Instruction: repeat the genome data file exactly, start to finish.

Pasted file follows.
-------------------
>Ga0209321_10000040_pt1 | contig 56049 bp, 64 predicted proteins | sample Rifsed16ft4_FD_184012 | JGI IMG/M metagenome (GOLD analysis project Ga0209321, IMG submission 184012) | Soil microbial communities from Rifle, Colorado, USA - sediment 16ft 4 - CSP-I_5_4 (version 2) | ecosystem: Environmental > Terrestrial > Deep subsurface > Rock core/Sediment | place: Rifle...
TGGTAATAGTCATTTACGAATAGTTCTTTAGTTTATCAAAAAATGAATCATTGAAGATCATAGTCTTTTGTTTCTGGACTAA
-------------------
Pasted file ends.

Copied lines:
>Ga0209321_10000040_pt1 | contig 56049 bp, 64 predicted proteins | sample Rifsed16ft4_FD_184012 | JGI IMG/M metagenome (GOLD analysis project Ga0209321, IMG submission 184012) | Soil microbial communities from Rifle, Colorado, USA - sediment 16ft 4 - CSP-I_5_4 (version 2) | ecosystem: Environmental > Terrestrial > Deep subsurface > Rock core/Sediment | place: Rifle...
TGGTAATAGTCATTTACGAATAGTTCTTTAGTTTATCAAAAAATGAATCATTGAAGATCATAGTCTTTTGTTTCTGGACTAA